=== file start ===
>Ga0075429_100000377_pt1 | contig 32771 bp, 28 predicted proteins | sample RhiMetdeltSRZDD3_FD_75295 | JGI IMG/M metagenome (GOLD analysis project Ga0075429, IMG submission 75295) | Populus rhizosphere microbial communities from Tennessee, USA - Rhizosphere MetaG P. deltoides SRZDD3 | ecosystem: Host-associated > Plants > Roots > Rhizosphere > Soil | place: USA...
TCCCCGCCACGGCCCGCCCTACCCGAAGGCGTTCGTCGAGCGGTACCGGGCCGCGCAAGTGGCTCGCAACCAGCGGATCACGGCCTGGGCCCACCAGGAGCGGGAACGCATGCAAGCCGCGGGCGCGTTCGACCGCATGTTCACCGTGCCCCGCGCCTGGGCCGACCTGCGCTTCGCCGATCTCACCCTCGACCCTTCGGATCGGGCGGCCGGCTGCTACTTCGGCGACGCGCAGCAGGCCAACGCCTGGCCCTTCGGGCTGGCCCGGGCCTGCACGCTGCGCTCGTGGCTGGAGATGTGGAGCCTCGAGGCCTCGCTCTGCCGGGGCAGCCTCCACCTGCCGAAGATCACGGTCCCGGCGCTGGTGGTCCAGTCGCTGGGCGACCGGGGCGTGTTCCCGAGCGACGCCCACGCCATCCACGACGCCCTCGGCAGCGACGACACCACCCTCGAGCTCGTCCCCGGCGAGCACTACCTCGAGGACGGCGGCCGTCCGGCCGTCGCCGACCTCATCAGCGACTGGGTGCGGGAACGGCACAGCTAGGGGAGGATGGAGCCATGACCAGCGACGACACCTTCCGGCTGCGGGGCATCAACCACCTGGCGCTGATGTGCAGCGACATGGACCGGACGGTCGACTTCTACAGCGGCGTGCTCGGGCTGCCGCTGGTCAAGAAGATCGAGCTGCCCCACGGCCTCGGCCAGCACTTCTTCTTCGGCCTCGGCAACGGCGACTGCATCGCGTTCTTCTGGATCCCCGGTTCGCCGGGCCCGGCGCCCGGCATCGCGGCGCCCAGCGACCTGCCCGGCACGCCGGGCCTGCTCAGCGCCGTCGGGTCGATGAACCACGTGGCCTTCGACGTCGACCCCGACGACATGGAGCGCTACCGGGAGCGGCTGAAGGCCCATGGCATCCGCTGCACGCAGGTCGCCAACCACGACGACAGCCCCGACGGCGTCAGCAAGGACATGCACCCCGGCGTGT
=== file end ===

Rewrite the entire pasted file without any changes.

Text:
>Ga0075429_100000377_pt1 | contig 32771 bp, 28 predicted proteins | sample RhiMetdeltSRZDD3_FD_75295 | JGI IMG/M metagenome (GOLD analysis project Ga0075429, IMG submission 75295) | Populus rhizosphere microbial communities from Tennessee, USA - Rhizosphere MetaG P. deltoides SRZDD3 | ecosystem: Host-associated > Plants > Roots > Rhizosphere > Soil | place: USA...
TCCCCGCCACGGCCCGCCCTACCCGAAGGCGTTCGTCGAGCGGTACCGGGCCGCGCAAGTGGCTCGCAACCAGCGGATCACGGCCTGGGCCCACCAGGAGCGGGAACGCATGCAAGCCGCGGGCGCGTTCGACCGCATGTTCACCGTGCCCCGCGCCTGGGCCGACCTGCGCTTCGCCGATCTCACCCTCGACCCTTCGGATCGGGCGGCCGGCTGCTACTTCGGCGACGCGCAGCAGGCCAACGCCTGGCCCTTCGGGCTGGCCCGGGCCTGCACGCTGCGCTCGTGGCTGGAGATGTGGAGCCTCGAGGCCTCGCTCTGCCGGGGCAGCCTCCACCTGCCGAAGATCACGGTCCCGGCGCTGGTGGTCCAGTCGCTGGGCGACCGGGGCGTGTTCCCGAGCGACGCCCACGCCATCCACGACGCCCTCGGCAGCGACGACACCACCCTCGAGCTCGTCCCCGGCGAGCACTACCTCGAGGACGGCGGCCGTCCGGCCGTCGCCGACCTCATCAGCGACTGGGTGCGGGAACGGCACAGCTAGGGGAGGATGGAGCCATGACCAGCGACGACACCTTCCGGCTGCGGGGCATCAACCACCTGGCGCTGATGTGCAGCGACATGGACCGGACGGTCGACTTCTACAGCGGCGTGCTCGGGCTGCCGCTGGTCAAGAAGATCGAGCTGCCCCACGGCCTCGGCCAGCACTTCTTCTTCGGCCTCGGCAACGGCGACTGCATCGCGTTCTTCTGGATCCCCGGTTCGCCGGGCCCGGCGCCCGGCATCGCGGCGCCCAGCGACCTGCCCGGCACGCCGGGCCTGCTCAGCGCCGTCGGGTCGATGAACCACGTGGCCTTCGACGTCGACCCCGACGACATGGAGCGCTACCGGGAGCGGCTGAAGGCCCATGGCATCCGCTGCACGCAGGTCGCCAACCACGACGACAGCCCCGACGGCGTCAGCAAGGACATGCACCCCGGCGTGT